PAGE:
The creation of Tralala began before I started at Penhaligon’s and was the vision of my predecessor; Emily Maben. My knowledge of Meadham Kirchhoff before I took over was non-existent so for me the last year has been a process of learning and understanding their world in terms of the perfume.
There are many fragrances “designed” by fashion houses, effectively parts of a merchandising machine which exist to diffuse the brand as much as to deliver an olfactory interpretation of the aesthetic. With Tralala, we always sought to make that interpretation with integrity, in keeping with how we do things at Penhaligon’s and with Ben and Ed’s visual language.
It's no coincidence that our oldest and perhaps most individual perfume; Hammam Bouquet; is Ben and Ed’s favourite. The choice illustrates their innate understanding of what Penhaligon's is; that unique hybrid of heritage and individuality, exciting sensory experiences having their roots in the past. This understanding was and remains the root of this collaboration.
unlike anything else yet reminiscent of so much
As with many things, a meeting of minds sparked an idea, the concept of a fragrance inspired by their particular world. A world of the whimsical and nostalgic, filtered through modern eyes.
Probably over a cup of tea and a piece of cake (although I have no proof) Emily asked Ben and Ed if they would act as inspiration, or muses, for a new Penhaligon's perfume.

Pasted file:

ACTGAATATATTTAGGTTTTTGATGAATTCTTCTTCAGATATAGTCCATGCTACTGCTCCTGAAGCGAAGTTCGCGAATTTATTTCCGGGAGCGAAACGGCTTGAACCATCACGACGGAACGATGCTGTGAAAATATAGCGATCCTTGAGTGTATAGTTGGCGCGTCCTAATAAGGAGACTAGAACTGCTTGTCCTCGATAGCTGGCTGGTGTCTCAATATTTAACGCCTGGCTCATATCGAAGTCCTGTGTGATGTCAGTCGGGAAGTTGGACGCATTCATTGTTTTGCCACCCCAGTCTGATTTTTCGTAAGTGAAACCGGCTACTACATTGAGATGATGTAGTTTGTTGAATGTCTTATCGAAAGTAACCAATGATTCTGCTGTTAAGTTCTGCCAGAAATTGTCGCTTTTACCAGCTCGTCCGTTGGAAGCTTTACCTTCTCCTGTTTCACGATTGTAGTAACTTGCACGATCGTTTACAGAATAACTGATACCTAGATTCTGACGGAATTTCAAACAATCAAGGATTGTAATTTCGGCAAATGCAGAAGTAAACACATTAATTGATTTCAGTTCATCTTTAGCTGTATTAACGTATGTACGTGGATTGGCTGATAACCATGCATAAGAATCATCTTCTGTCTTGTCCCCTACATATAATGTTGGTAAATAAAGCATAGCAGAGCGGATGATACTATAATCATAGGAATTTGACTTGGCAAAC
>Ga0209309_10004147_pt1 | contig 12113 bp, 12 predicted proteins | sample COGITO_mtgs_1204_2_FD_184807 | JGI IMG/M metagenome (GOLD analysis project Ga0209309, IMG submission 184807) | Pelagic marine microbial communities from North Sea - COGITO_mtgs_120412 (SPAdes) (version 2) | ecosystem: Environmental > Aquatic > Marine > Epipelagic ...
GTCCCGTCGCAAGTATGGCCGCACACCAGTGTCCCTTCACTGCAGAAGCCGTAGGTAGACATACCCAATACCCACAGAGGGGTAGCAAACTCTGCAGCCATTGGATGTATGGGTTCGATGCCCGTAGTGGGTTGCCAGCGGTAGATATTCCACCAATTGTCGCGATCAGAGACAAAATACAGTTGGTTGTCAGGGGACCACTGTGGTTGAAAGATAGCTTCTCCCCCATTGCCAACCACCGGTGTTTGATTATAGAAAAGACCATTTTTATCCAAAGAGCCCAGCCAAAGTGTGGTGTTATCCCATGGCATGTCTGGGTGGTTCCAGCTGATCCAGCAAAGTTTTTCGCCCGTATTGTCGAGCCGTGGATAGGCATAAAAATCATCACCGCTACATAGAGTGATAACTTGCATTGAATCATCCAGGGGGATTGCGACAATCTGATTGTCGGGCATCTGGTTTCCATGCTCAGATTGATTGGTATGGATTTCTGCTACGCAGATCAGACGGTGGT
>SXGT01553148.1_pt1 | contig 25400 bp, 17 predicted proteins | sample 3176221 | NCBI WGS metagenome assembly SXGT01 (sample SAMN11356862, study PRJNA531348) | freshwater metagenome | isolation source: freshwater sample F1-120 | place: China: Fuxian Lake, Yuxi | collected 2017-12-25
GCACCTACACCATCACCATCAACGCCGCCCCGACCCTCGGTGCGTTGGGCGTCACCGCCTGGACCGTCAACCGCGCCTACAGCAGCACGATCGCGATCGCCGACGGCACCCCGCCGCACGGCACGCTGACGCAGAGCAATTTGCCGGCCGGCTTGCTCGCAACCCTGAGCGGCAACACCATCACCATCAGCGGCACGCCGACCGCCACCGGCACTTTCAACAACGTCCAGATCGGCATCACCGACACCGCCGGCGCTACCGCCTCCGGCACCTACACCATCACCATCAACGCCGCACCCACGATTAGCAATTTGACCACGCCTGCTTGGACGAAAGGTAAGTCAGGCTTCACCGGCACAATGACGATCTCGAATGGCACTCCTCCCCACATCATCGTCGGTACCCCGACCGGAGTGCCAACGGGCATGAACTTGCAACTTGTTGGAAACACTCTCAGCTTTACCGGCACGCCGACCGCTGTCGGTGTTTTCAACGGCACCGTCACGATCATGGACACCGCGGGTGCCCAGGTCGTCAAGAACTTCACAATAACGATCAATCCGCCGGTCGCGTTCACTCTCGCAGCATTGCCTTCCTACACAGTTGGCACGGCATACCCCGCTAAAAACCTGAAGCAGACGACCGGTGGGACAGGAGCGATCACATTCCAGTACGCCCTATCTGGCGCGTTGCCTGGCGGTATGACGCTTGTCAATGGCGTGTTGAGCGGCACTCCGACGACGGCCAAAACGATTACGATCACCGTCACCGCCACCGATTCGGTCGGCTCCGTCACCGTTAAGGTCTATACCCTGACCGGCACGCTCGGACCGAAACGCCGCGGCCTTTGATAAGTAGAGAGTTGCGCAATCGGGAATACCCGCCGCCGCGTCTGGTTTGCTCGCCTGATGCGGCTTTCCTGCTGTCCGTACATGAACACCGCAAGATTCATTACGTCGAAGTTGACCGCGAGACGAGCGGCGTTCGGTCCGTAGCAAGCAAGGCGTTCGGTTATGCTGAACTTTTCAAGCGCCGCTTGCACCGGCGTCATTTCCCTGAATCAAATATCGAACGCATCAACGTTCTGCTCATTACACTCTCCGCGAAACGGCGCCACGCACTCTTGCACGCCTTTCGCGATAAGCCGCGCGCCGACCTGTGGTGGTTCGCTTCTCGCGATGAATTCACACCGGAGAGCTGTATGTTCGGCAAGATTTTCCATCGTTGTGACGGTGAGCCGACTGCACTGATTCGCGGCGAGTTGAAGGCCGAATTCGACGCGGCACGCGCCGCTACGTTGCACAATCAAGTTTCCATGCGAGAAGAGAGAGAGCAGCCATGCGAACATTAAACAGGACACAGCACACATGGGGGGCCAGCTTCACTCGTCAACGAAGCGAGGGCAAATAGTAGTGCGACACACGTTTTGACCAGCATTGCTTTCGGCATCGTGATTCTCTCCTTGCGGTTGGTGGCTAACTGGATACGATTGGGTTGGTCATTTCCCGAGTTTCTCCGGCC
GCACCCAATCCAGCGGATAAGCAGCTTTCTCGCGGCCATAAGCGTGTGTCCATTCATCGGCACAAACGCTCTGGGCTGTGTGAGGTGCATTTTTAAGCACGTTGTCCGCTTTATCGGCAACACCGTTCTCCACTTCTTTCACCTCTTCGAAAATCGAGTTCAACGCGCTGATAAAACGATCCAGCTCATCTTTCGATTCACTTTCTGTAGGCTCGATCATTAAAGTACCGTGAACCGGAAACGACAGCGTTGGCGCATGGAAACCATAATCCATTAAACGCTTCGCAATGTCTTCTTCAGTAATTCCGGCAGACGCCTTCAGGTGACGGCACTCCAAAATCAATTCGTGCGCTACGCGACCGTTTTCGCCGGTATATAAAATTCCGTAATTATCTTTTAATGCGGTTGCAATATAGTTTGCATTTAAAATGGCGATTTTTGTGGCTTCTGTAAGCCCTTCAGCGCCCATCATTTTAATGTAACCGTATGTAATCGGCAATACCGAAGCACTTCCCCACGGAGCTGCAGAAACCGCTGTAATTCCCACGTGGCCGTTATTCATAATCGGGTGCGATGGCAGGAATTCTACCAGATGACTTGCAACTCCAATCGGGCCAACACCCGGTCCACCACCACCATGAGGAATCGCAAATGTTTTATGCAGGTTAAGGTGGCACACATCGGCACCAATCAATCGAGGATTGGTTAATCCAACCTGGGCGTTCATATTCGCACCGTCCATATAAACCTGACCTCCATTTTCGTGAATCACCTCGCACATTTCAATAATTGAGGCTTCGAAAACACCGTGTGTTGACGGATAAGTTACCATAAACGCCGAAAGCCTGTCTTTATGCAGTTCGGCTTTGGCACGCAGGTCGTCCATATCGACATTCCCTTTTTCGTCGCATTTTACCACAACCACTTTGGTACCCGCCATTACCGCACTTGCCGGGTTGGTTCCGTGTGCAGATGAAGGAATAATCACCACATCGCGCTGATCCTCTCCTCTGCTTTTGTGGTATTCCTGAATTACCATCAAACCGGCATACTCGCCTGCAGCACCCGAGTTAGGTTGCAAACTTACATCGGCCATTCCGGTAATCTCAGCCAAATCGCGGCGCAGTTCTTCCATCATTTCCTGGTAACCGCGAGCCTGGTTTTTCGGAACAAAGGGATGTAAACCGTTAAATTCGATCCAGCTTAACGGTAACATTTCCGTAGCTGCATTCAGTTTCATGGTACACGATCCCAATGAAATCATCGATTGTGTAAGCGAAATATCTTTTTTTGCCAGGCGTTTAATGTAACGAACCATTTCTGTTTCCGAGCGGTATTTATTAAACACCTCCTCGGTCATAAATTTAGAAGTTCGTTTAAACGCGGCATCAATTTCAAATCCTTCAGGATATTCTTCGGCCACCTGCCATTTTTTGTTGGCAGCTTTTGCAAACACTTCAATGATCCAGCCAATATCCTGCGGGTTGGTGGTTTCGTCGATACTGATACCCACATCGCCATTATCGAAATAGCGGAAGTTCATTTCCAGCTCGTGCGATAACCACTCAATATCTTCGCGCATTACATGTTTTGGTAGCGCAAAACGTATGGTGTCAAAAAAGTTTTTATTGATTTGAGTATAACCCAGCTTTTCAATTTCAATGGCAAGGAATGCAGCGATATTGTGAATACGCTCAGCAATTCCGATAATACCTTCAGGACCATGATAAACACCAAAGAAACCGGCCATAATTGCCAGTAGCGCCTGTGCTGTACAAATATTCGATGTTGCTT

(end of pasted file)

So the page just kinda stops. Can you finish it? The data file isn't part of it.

They would allow our perfumer, Bertrand Duchaufour, access to them and their studio, to work his magic and interpret the inspiration he found into an olfactory language.
As had been said before, perfume can be a medium of expression, a means of creating emotion beyond what's communicable in any other way, an extra dimension. By working with Meadham Kirchhoff, we feel that we've managed to transmute their world into fragrance.
Ed has mentioned that he loves the idea of fragrance dominating a space, of it announcing someone's imminent arrival and lingering when they leave, like the sense of warmth and impression on your eyes after the sun hits them. Tralala is that sense made manifest, apply it and experience, be transported somewhere long gone, or perhaps undiscovered, or half forgotten.
But in the end, it smells amazing; unlike anything else yet reminiscent of so much. Enjoy the future memories.
Head of Global marketing, Penhaligon's
A world of the whimsical and nostalgic, filtered through modern eyes